Stanley Spencer has long been a favourite with the British (and more recently with the Americans), as much for the beguiling oddity of his life and work as for his undeniable skills as painter and draughtsman. Last year saw a large and comprehensive exhibition of his work at Tate Britain, but there is always room for the smaller show, which can focus on spe
cific aspects of the artist's work and distil new meaning for the viewing public. Such an exhibition is currently in Cumbria, at the excellent Abbot Hall Art Gallery, eloquently displayed in the upper galleries on charcoal grey walls.
Many have taken the route of reading up about Spencer's complicated emotional and spiritual life in order to try to understand his art. So is the life in danger of upstaging the art? Not really. Spencer unashamedly mined his own experience for subjects, but the paintings that resulted are just as unusual as his sex obsessions and projected menage-d-trois — if not more so in our blasé society.
The exhibition consists of 26 pictures, ranging from student work done at the Slade in 1911 to his sombre last selfportrait in 1959. The informative catalogue supplies detailed notes on each picture and, as you move around the exhibition, there is a definite sense of patterns emerging and insights revealed. A formal painterly one is to be found in the relationship between the long snake-like arms (suggestive of the serpent in the Garden of Eden) of the pickers in 'Apple Gatherers' (1912-13), and the necks of the swans and the men's arms in 'Swan Upping at Cookham' (1915-19). These two pictures flank Spencer's experiences in Macedonia in the first world war, and signify a watershed in his life and art. The war constituted a fundamental loss of innocence and initiated the characteristic split in Spencer's personality that he was ever after trying to heal, between the sacred and the profane.
Perhaps art helped him to make sense of life? Probably not, for he remained wandering in the broad church of his own creating. He wrote: .1 can feel reverence in the contemplation of Christ on the Cross and I can feel reverence through sexual desire for a woman walking down the
street.' His confusion meant that he lost Hilda, his beloved wife, because he was seduced by the idea (the union was never consummated) of marriage to a glamorous lesbian called Patricia Preece, who calmly fleeced him of virtually all his worldy wealth. But no doubt art made life bearable, and the beauty and optimism of some of Spencer's paintings reassure us that he never entirely lost hope.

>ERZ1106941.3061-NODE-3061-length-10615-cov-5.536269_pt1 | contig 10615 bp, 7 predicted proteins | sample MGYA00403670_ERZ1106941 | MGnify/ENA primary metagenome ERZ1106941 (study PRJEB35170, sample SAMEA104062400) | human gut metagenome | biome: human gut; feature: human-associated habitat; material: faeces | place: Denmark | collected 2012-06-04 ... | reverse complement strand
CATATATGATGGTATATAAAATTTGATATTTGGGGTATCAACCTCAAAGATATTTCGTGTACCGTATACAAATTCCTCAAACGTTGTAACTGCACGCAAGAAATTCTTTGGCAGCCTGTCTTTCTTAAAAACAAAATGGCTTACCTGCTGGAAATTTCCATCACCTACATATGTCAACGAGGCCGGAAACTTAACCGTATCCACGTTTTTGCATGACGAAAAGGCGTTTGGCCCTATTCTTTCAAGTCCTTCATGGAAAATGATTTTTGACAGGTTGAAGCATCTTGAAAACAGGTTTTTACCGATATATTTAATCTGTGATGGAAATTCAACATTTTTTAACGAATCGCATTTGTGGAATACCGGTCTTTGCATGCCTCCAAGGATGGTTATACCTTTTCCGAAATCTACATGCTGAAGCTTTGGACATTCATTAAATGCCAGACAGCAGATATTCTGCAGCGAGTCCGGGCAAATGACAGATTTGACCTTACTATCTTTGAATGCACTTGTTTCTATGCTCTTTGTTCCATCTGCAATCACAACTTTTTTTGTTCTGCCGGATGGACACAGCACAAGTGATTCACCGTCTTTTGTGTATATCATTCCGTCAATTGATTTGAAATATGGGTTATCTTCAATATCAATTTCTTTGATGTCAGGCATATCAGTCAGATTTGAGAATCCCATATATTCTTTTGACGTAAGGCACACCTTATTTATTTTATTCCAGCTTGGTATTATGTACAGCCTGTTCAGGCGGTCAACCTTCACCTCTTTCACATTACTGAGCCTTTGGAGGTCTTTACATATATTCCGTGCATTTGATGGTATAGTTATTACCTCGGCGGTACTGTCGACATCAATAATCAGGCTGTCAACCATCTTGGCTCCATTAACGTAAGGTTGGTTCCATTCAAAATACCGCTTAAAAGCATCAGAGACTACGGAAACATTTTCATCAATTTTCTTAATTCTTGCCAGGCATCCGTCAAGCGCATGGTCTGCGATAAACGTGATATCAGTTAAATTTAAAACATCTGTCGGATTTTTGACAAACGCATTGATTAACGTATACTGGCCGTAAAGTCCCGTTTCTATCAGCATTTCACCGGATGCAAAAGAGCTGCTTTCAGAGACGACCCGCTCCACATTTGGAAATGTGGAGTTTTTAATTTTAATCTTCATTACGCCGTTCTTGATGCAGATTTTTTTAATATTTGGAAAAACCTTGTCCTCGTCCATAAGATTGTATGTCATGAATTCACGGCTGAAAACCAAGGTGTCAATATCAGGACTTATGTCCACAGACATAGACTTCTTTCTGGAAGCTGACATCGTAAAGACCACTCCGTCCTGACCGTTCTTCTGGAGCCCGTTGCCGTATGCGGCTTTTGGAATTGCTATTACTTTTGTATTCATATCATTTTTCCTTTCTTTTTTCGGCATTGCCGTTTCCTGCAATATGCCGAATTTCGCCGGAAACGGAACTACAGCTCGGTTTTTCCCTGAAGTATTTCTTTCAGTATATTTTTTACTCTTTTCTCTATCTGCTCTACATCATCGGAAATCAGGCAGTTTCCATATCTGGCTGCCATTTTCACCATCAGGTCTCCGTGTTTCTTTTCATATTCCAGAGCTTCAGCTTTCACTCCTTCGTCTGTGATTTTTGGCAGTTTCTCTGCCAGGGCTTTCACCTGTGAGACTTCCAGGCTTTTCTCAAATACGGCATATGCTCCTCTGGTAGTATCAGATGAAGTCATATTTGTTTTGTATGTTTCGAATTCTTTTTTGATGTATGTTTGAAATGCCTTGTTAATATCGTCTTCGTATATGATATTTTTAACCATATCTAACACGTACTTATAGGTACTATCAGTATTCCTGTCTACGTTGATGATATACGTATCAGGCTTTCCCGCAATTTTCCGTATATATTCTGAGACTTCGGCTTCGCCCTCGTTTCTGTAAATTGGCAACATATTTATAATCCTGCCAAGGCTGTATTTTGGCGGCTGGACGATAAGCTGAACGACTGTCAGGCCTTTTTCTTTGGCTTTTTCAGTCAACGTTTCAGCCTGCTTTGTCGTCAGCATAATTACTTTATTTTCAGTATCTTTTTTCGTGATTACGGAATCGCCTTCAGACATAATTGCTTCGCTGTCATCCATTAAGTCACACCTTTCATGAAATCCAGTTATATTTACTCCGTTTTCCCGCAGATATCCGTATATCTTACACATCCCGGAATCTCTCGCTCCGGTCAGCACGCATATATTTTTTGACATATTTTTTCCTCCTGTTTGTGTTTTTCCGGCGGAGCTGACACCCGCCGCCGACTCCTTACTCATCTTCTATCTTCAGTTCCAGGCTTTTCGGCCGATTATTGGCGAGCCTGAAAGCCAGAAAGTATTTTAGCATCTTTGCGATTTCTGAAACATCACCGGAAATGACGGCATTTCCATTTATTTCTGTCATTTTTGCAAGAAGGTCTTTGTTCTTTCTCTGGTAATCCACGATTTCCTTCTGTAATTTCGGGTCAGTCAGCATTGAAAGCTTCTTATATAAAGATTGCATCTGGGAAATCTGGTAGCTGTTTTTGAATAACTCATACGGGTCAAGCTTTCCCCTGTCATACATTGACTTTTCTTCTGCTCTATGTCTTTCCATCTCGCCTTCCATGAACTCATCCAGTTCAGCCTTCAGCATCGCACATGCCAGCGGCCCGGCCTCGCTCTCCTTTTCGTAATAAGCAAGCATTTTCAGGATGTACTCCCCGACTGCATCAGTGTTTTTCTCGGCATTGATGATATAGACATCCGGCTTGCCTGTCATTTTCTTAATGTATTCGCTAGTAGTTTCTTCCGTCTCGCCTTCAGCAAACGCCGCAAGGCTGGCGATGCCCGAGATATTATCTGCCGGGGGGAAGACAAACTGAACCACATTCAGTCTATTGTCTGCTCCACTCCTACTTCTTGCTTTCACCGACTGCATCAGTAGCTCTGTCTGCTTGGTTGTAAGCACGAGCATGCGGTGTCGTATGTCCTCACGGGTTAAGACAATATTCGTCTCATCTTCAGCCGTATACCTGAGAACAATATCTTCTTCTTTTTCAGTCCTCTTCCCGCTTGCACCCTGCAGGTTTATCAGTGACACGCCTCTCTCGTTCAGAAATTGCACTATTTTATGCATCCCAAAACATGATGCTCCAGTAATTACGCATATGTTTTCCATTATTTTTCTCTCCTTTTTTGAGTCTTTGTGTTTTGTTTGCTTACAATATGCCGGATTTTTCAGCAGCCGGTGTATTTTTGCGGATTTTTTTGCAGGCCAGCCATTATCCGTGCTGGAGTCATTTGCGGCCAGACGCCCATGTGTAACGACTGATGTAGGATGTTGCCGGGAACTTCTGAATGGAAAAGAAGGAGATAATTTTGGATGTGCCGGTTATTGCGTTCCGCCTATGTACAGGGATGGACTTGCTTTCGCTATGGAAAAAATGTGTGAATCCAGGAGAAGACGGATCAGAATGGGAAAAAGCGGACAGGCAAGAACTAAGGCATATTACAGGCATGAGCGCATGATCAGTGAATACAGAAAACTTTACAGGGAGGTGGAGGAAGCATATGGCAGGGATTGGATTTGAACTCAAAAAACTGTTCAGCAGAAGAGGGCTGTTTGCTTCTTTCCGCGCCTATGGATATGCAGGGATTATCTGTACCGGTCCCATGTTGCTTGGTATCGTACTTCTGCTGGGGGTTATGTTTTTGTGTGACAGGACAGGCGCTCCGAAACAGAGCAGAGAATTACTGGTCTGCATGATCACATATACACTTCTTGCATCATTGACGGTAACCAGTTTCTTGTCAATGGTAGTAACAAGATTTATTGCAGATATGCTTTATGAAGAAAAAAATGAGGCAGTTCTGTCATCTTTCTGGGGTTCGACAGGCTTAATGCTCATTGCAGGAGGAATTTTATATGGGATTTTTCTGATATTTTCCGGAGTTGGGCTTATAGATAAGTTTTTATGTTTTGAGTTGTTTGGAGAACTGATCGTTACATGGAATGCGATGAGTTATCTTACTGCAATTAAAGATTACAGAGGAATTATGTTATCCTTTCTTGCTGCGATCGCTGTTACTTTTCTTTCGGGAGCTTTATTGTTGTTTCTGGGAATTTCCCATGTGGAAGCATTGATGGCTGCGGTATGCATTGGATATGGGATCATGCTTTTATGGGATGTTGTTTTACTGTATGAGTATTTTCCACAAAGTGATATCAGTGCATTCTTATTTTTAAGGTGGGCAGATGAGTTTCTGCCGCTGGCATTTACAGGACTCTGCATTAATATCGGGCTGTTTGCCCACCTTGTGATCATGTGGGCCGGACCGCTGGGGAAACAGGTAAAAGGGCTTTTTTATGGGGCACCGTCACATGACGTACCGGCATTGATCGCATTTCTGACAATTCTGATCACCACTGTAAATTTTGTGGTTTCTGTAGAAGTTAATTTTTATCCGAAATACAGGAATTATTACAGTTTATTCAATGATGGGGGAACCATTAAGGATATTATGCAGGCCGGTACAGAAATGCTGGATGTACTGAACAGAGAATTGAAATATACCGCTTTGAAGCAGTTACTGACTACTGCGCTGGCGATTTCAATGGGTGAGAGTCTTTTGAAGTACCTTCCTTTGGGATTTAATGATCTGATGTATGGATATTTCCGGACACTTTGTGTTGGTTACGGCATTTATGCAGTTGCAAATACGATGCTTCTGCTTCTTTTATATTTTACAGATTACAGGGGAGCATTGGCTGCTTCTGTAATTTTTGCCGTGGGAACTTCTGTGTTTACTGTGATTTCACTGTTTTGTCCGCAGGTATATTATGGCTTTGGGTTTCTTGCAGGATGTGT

Love, desire, Faith certainly reminds us of just how strange and original a painter Spencer is: look at the poignant but narratively obscure early painting 'Zacharias and Elizabeth', or at the extreme but pictorially justified distortions of 'St Francis and the Birds'. In 'The Garage' of 1929, inner tubes coil like intestines in a composition which prefigures Spencer's great Port Glasgow shipbuilding pictures, but was actually one of a series of poster designs commissioned by the Empire Marketing Board on the theme of 'Industry and Peace'. There is one straight landscape in the show — 'Cookbam' of 1914. Later in life, Spencer was notorious for dismissing his landscapes as 'pot-boilers', largely no doubt because Miss Preece encouraged him to paint them to make money for her. But he can't have hated them all — the best of them are too well painted and life-affirming. And this early one is an understated gem.
The real core of the exhibition lies in the portraits and nude figure paintings of the manipulative P. Preece. From 1933 to 1937, Spencer painted her in repellent close-up, in images which are still disturbing in their coldness. How he must have longed for warmth — for the warmth of loving companionship he'd lost by divorcing Hilda, and the warmth he could never arouse in la Preece. He compensated by painting imaginary pictures of marital happiness, of which 'Toasting (The Beatitudes of Love)', must be the most remarkable. A naked couple, almost wilfully but affectionately distorted, relax sociably together. The picture could be Spencer's testimonial.
A short drive from Kendal is the magnificent Arts and Crafts house Blackwell. on the shores of Windermere. It is administered by the Lakeland Arts Trust, which also runs Abbot Hall, and has been open to the public now for just over a year. Superbly renovated, its somewhat austere exterior hardly prepares you for the glories within. The decor is a mixture of neomediaeval and ultra-modern (it was built in 1898-1900 by M.H. Baillie Scott), and makes a brilliant showcase for the temporary exhibition of William De Morgan's ceramics. De Morgan's tiles were used by Baillie Scott in the design of the house's fireplaces, so we can usefully see them in a working context as well as in display cases.
De Morgan rediscovered the ceramic lustre technique through experiments with stained glass, and is particularly famous for applying its iridescent effects to tiles and pots. More of a ceramic designer than a potter, he was quite happy to decorate ready-made pots, since his chief interest was in colour and glaze. He set up and ran his own firm for 30 years — it closed in 1907 — before beginning a second career as a bestselling novelist. His humorous designs, which drew on mediaeval and Renaissance art, were immensely popular, often featuring ships or flowers, animals and birds. The plain blue tiles still in situ in the White Drawing Room at Blackwell are ravishing. Both house and exhibition are highly recommended.